What do your parents, your employers, your friends, and your romantic partners all have in common? They all want some sort of results from you. People today crave better performance in almost all areas of life. NBA fans are no different. We cheer for the team we love looking for an eventual finished product, something we can be proud of. In life and in basketball, there are often quick fixes available to offer us some sort of results. These quick fixes can work, like in the case of the Miami Heat, but more often than not there needs to be a balance between wanting instant performance and building longterm sustained success.
This is the difference between Sam Hinkie and previous GM's like Billy King, Ed Stefanski, and Rod Thorn. Other than the Bynum trade, the track record of these three GMs is filled with making stop gap moves that barely moved the needle in either direction. From 2003-04 to 2012-13 the Sixers finished between 27-43 wins every year. When people talk about this being a long rebuild, just remind them that we went through ten years of basically walking on a tread mill at a speed not quick enough to burn away our love handles but just fast enough to make us not seek an actual diet plan. Our fan base is now quibbling over a wasted year as if three years is a long time to wait.
If you haven't seen the marshmallow experiment go check it out now. The basic premise is a small child is told that they can eat the marshmallow they have on their plate now, or they can wait for a couple of minutes for the adult to return with two marshmallows. Basically this is an early indicator of impulse control and success, does the child have the ability to wait and not devour a marshmallow now so that they can receive double the reward a short time later? Is the analogy obvious yet?
Last night the Sixers picked up the best prospect in the draft, and a guy who some called the most skilled prospect in the draft, and picked up additional assets that will help them draft for need in a couple of years. The first round Hinkie had last night could be hard to stomach if you want your marshmallows now, yes, but you have to visualize the potential reward. Embiid has the highest ceiling in the draft, if things work out in four years do you think we will still be bent up by him missing his rookie season? If Dario eventually comes over and in five or six years is a good point forward in his prime on a rookie contract, will we still stamp our feet and grovel about "the on court talent vacuum of 2014-2015"? This season is just a build year, no two prospects were going to come in and make this team a contender. Selecting different prospects for this year who could have played and made an impact might have made this year more exciting, but it wouldn't have given the team the highest possible ceiling. Sam Hinkie isn't in this GM-ing game to please marshmallow gobbling fans and journalists, he is in it to build a team with a legitimate chance to become the next dynastic NBA team, one that will do more then luck into the second round due to injuries. Listen to what he said last year after the draft:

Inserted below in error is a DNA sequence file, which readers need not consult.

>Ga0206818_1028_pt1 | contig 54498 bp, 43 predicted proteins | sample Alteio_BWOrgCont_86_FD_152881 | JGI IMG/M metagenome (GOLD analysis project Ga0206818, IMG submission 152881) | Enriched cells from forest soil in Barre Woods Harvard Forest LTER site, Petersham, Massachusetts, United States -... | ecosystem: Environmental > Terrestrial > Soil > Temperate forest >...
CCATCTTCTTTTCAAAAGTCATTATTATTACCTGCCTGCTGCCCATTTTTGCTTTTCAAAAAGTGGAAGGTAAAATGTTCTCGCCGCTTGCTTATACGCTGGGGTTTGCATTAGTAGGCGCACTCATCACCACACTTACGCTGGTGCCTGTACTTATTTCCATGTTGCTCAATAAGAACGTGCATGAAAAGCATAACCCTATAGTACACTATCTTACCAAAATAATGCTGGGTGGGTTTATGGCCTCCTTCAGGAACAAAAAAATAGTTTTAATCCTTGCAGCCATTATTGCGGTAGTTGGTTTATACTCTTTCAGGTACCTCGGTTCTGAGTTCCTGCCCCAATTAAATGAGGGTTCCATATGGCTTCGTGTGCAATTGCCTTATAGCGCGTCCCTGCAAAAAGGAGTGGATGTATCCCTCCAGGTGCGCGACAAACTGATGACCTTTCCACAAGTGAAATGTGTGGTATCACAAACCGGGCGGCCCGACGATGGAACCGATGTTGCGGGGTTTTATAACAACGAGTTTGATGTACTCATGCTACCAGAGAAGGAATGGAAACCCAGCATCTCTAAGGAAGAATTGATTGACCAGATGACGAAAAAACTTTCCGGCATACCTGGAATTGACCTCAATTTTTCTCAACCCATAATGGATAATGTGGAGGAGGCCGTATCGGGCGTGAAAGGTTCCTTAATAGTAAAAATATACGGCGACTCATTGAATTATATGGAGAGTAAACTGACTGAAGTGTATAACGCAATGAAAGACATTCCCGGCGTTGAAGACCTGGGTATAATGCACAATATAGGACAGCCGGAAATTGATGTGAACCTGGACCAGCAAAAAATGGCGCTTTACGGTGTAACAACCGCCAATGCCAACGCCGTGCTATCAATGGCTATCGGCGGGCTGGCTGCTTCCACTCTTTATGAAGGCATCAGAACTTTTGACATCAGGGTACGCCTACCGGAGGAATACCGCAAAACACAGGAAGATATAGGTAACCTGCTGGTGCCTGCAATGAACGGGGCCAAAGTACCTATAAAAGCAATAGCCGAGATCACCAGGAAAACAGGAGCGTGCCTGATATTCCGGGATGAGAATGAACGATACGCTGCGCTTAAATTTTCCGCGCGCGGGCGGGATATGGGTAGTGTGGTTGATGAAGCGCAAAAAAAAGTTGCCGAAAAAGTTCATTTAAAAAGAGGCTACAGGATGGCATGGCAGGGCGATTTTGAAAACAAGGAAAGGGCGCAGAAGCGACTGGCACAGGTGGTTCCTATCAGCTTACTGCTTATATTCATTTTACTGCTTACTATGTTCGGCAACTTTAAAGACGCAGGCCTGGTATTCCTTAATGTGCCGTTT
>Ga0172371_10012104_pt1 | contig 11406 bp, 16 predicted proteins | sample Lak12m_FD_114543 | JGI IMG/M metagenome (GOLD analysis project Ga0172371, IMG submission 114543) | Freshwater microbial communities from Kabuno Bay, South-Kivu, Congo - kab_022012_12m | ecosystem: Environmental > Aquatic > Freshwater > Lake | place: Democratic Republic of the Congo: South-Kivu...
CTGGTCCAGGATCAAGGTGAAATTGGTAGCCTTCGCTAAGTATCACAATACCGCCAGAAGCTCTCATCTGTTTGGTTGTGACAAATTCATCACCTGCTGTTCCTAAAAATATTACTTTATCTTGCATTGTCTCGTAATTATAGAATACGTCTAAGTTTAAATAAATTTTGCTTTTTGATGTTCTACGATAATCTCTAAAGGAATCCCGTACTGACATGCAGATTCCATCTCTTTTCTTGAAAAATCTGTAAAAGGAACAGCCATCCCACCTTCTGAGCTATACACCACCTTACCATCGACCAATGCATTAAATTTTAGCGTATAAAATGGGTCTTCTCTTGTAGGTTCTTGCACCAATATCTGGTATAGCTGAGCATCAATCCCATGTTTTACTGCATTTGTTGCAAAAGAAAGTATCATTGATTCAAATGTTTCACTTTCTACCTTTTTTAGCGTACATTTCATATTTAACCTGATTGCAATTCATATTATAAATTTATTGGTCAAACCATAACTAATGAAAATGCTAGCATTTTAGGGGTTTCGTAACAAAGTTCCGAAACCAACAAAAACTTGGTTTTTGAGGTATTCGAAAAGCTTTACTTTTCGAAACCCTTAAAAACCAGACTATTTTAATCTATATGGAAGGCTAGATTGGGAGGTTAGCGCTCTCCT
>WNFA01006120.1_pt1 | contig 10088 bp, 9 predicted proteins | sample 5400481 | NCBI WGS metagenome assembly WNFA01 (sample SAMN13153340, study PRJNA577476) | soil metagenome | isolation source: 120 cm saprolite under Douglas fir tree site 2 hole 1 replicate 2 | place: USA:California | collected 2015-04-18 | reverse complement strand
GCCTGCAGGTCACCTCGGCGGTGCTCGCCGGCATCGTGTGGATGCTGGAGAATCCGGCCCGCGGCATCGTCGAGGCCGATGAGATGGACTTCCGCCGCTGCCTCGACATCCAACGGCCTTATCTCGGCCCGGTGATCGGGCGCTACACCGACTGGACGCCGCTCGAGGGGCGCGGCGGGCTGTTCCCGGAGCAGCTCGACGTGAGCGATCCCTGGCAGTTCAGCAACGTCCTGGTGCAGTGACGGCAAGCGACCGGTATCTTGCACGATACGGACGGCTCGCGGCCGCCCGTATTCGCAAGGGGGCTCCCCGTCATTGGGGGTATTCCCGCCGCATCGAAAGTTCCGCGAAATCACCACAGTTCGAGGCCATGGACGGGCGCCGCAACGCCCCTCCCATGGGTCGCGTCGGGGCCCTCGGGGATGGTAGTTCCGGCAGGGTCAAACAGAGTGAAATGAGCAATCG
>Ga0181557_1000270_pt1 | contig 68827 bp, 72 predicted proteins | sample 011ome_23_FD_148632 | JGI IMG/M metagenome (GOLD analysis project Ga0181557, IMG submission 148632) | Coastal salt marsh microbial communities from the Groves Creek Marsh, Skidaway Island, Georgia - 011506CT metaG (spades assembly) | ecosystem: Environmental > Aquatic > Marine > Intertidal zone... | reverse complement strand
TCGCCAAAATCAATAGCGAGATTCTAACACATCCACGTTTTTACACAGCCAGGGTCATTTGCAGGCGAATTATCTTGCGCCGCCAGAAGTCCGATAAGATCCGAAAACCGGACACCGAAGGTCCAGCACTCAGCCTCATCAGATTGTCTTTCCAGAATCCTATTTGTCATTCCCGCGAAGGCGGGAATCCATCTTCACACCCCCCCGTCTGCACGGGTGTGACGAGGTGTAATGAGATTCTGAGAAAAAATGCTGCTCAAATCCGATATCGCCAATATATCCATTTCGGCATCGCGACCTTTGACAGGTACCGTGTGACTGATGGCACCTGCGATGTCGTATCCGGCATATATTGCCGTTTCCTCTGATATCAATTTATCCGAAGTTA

"I meant that when I said that -- the last time you saw me, apparently -- I mean that when I said the ownership here and the people in this organization have a real commitment to build something lasting and to build something big. And sometimes that requires taking risks, often it requires doing things differently -- a little differently here or there, or a lot differently here and there -- and I think you've seen some of that play out tonight." - Sam Hinkie
Make no mistake, this plan is not a guaranteed success. Dario Saric could fall in love with a beautiful Turkish woman who loves her family and so a move to the states is called off. Joel Embiid could continue to be hampered by injuries and turn out to be the next great bust. Whatever takes place in the coming years, I will at least be grateful that we had a GM in these seasons willing to build for the future and take criticism in the present, rather then the previous trend of giving up future assets to put lipstick on a pig. Bravo Sam, I am willing to wait.